Concurrency is obviously very good and that extends to parallelism quite easily. For example, I wrote go-heatmap ( https://github.com/dustin/go-heatmap ) and found I could shave a few seconds off of the colorization phase of a fairly large image I generate hourly by running every column (or row, I forget which) in parallel on my 4 core atom box.
The build/packaging system is everything maven wishes it could be. It's practical to create, publish and use small third-party things (such as my humanize package: https://github.com/dustin/go-humanize ) because the build system just deals with the dependency for you (even transitively) just based on import statements. "go list -json" in a source directory (or pointed to a namespace) will tell you all kinds of things about what your code uses, including transitive dependencies.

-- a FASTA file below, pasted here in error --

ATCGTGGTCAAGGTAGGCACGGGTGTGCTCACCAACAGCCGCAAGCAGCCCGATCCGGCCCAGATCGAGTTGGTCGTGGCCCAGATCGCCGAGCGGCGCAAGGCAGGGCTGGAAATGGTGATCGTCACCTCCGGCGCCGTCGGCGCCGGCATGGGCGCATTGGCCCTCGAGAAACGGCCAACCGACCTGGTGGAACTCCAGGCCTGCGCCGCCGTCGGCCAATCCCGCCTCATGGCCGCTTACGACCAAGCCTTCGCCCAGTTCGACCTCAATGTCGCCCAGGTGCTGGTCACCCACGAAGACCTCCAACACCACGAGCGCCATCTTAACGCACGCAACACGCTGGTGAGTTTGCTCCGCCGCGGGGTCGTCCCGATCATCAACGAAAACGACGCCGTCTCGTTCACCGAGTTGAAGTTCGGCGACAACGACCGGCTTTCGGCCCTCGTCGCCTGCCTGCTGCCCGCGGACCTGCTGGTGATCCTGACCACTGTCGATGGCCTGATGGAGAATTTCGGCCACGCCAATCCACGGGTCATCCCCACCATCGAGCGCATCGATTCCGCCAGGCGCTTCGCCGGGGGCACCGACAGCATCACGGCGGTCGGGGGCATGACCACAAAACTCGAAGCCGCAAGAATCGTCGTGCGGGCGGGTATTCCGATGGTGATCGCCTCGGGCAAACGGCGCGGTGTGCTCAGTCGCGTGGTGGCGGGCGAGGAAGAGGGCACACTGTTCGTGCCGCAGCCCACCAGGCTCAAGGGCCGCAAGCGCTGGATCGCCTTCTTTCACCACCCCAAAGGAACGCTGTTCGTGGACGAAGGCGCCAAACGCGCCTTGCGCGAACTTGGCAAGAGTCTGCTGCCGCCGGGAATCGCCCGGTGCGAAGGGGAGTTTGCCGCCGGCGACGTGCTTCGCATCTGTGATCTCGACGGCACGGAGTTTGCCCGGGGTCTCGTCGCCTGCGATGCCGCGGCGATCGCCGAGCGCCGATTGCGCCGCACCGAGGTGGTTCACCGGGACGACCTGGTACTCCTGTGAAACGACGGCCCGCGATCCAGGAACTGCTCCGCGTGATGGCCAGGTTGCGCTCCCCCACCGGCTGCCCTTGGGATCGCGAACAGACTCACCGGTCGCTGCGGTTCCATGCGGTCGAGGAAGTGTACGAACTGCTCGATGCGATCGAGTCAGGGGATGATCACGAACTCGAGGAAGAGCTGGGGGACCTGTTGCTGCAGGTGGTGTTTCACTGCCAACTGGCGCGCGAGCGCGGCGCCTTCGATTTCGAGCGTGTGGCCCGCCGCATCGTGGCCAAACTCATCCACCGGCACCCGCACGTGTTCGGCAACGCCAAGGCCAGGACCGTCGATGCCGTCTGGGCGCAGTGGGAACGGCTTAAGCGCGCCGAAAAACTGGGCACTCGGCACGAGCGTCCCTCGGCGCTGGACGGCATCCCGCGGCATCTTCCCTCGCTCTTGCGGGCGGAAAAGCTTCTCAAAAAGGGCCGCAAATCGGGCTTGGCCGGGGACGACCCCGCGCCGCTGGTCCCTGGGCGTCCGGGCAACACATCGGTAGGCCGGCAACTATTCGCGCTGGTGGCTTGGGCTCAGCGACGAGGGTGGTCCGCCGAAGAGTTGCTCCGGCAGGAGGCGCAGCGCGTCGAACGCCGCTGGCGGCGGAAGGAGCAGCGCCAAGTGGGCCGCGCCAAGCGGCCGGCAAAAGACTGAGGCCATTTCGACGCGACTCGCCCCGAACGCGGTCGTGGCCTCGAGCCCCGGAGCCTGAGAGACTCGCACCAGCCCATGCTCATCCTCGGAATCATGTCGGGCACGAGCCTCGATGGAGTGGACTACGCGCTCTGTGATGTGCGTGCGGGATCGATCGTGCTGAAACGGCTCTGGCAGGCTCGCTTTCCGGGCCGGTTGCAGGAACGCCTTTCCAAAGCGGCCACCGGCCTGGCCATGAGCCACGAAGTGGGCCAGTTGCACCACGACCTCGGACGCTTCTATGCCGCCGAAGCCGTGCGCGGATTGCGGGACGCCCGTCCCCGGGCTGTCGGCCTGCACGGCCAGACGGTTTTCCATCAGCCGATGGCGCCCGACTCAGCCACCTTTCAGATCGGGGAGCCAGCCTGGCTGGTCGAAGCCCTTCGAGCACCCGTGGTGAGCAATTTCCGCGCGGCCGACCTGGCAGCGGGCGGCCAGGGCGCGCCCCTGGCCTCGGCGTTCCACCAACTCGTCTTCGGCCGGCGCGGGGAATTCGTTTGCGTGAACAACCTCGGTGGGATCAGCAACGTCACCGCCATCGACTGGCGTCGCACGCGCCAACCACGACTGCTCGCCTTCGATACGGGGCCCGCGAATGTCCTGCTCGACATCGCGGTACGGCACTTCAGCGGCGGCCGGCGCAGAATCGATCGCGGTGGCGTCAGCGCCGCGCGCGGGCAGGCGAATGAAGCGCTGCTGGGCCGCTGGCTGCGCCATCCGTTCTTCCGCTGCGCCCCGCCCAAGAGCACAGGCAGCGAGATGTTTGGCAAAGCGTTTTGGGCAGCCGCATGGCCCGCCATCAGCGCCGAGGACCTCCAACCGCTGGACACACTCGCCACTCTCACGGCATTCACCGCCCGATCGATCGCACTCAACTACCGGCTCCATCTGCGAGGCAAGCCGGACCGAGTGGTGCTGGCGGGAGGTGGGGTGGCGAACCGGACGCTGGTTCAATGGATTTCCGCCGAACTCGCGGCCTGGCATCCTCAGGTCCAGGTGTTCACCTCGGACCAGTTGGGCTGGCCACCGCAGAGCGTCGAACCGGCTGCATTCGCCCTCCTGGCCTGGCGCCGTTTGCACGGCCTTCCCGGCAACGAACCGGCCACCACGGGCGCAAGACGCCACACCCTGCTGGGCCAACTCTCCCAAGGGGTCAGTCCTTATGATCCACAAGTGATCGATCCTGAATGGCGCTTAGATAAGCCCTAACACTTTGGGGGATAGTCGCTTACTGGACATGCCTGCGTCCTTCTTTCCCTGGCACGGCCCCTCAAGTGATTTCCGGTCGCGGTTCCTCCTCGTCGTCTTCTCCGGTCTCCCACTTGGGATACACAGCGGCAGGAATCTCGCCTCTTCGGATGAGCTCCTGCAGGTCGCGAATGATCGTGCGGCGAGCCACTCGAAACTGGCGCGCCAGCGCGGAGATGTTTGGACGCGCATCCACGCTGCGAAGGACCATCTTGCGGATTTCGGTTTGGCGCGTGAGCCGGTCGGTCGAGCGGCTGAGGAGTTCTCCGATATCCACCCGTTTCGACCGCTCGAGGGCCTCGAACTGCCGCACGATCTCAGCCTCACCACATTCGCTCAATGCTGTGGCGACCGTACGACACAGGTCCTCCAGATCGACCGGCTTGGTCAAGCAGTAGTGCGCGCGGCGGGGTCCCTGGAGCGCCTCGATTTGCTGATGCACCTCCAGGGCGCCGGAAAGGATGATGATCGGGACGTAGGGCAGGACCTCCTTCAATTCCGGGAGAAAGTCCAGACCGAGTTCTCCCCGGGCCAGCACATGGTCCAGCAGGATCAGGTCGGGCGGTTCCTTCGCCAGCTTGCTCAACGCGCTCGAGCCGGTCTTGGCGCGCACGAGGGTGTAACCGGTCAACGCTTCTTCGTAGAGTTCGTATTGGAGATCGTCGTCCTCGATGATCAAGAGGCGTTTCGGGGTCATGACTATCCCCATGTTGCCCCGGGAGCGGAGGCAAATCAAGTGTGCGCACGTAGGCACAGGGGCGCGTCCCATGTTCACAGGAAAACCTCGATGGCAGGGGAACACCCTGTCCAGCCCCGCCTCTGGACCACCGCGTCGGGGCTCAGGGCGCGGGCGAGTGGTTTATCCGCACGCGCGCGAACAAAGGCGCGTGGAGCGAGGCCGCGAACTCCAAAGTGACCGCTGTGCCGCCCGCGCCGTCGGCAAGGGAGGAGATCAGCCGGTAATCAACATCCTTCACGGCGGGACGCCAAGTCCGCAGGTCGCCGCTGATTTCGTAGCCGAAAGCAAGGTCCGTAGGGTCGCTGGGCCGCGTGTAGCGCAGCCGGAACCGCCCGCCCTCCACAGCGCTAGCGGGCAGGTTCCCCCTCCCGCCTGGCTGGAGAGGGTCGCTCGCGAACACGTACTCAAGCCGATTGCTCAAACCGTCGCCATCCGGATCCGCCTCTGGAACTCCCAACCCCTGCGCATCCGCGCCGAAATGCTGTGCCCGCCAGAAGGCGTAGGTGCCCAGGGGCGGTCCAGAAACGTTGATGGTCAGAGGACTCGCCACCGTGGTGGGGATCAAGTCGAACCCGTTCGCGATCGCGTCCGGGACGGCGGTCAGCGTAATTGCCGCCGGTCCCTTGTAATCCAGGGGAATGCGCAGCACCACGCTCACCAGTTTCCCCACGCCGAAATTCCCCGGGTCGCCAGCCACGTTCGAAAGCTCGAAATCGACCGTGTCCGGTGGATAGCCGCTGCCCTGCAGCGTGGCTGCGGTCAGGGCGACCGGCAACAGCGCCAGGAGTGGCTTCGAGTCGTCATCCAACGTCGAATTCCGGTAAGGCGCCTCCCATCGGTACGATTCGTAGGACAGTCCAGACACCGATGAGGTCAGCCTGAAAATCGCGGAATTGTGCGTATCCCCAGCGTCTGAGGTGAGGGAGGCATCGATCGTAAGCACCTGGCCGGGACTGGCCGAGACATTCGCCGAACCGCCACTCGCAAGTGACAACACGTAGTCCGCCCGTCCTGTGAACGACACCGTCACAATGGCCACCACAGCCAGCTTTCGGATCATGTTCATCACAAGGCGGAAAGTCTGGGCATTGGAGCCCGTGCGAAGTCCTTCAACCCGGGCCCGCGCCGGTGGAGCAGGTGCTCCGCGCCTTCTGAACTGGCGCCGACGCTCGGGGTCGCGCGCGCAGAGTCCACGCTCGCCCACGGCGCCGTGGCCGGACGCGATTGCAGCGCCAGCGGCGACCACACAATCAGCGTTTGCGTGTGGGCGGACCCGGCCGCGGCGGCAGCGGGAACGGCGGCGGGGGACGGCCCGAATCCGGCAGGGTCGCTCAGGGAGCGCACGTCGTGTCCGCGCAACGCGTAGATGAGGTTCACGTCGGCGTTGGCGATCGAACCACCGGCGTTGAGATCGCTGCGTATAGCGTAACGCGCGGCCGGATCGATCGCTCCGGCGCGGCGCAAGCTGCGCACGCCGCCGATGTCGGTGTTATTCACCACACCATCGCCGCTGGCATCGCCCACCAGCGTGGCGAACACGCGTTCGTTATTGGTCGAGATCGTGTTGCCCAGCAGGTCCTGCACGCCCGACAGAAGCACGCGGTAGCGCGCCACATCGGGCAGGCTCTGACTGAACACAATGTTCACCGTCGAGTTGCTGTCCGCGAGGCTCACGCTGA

I deploy go code I use every day on OS X and Linux, 386, 64 and ARM. I can build all of these programs from any one of these systems so quickly and easily you wouldn't think they're native binaries. In fact, it just took me 20s to build a Windows cross compiler and all of the standard library (with which I built my kmz_example program from go-heatmap on OS X in .49s and now I've got a kmz_example.exe I don't know what to do with).